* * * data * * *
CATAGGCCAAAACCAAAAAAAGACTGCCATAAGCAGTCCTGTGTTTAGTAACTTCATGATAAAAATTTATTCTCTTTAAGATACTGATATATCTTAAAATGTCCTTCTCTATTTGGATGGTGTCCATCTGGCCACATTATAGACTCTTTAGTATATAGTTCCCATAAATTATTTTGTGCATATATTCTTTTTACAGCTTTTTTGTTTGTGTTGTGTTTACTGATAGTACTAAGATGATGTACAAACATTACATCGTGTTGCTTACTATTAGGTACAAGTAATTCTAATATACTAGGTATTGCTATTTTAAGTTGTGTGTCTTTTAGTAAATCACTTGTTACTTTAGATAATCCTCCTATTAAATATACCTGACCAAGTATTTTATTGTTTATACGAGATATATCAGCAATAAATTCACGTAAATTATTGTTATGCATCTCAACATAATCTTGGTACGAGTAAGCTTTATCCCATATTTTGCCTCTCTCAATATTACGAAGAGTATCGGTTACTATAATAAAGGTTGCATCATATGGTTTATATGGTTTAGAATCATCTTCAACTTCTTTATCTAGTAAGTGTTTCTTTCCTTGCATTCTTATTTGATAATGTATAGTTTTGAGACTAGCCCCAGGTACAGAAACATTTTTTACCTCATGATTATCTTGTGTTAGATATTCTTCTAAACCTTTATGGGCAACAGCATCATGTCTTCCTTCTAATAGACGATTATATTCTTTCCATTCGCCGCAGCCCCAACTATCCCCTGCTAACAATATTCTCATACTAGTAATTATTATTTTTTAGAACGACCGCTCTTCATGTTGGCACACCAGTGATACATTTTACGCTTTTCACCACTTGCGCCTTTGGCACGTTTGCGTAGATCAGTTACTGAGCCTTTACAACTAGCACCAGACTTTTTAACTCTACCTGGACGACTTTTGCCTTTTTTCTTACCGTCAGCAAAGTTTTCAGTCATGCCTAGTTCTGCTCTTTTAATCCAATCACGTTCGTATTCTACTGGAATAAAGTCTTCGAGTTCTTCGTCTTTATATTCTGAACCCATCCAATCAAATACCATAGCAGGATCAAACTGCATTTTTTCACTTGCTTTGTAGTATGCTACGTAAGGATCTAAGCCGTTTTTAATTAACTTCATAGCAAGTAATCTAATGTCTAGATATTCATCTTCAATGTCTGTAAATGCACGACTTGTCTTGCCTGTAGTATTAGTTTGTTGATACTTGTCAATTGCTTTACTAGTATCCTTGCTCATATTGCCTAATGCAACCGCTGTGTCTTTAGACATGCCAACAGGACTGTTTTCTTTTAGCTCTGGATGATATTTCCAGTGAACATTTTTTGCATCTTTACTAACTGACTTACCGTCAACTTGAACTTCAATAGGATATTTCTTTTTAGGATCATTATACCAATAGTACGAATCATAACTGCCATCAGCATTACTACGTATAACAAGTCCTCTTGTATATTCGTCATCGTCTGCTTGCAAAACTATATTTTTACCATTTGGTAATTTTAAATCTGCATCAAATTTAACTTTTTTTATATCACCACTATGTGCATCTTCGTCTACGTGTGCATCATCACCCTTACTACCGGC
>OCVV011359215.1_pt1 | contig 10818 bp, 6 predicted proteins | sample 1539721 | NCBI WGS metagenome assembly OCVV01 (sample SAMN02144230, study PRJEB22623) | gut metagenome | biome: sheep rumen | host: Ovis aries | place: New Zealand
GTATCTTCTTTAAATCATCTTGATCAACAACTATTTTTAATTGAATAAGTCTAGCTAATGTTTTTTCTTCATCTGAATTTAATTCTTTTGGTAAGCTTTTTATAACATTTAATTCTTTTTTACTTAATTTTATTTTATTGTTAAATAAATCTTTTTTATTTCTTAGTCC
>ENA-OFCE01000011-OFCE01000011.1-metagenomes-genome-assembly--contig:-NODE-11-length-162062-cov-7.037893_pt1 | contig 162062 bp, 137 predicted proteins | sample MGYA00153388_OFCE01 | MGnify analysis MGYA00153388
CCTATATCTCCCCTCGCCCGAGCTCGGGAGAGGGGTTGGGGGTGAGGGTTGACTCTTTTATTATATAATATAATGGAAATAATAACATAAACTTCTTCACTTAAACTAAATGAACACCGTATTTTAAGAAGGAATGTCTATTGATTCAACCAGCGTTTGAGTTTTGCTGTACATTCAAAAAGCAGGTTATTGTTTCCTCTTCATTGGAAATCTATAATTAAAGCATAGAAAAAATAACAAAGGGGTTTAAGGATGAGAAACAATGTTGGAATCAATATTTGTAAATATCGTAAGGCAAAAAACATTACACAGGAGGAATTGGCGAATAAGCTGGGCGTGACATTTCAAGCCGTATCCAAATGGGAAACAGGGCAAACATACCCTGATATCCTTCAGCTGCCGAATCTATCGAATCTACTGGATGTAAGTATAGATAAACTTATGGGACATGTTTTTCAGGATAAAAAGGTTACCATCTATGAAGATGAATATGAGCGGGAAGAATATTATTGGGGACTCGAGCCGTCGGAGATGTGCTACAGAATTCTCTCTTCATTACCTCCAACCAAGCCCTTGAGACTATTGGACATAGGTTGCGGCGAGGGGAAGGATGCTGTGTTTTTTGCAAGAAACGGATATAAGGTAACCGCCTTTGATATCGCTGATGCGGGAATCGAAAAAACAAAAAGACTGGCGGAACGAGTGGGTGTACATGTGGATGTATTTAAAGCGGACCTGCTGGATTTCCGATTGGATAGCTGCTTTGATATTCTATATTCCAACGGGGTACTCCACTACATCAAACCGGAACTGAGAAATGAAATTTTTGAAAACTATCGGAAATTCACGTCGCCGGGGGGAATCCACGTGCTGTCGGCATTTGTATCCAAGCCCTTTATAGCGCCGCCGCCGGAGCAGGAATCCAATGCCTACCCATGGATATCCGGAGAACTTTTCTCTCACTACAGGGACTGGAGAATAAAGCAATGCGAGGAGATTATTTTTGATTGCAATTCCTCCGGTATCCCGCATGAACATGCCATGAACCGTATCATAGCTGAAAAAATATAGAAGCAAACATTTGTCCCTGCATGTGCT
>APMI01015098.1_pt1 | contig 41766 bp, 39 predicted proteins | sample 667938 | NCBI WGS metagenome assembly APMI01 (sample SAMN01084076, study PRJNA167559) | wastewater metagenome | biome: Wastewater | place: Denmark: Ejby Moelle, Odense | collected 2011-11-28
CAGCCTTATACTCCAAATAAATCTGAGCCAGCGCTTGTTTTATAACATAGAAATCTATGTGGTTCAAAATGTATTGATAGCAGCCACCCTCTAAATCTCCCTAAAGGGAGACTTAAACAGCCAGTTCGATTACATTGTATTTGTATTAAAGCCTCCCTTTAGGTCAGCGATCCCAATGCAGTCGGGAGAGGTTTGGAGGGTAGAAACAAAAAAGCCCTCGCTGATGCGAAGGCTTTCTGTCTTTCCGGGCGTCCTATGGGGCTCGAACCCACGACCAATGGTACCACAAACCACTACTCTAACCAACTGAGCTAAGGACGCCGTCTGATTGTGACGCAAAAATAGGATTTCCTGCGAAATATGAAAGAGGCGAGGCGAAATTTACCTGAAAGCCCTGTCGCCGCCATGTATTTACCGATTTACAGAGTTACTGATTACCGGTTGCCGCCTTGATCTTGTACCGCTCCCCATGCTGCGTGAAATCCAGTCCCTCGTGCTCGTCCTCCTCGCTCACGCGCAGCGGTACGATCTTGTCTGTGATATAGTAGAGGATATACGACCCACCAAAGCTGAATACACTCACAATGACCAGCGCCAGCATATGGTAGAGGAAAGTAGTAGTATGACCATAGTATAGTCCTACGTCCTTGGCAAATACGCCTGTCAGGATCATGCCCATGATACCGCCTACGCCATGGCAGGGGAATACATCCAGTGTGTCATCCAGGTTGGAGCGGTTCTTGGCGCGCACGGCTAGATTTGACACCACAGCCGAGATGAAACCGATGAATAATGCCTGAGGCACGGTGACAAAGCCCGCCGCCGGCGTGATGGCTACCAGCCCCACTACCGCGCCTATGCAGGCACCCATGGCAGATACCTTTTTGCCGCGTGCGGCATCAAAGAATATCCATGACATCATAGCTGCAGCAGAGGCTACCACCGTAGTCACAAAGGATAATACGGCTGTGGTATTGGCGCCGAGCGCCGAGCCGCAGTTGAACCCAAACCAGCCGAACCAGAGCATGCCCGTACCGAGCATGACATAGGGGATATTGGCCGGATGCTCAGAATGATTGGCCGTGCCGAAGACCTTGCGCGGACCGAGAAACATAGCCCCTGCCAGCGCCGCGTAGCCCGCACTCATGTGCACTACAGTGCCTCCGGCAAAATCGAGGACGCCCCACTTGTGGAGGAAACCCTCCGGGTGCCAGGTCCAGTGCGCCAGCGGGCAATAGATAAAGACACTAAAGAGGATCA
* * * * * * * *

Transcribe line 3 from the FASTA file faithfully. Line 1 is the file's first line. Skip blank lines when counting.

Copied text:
GTATCTTCTTTAAATCATCTTGATCAACAACTATTTTTAATTGAATAAGTCTAGCTAATGTTTTTTCTTCATCTGAATTTAATTCTTTTGGTAAGCTTTTTATAACATTTAATTCTTTTTTACTTAATTTTATTTTATTGTTAAATAAATCTTTTTTATTTCTTAGTCC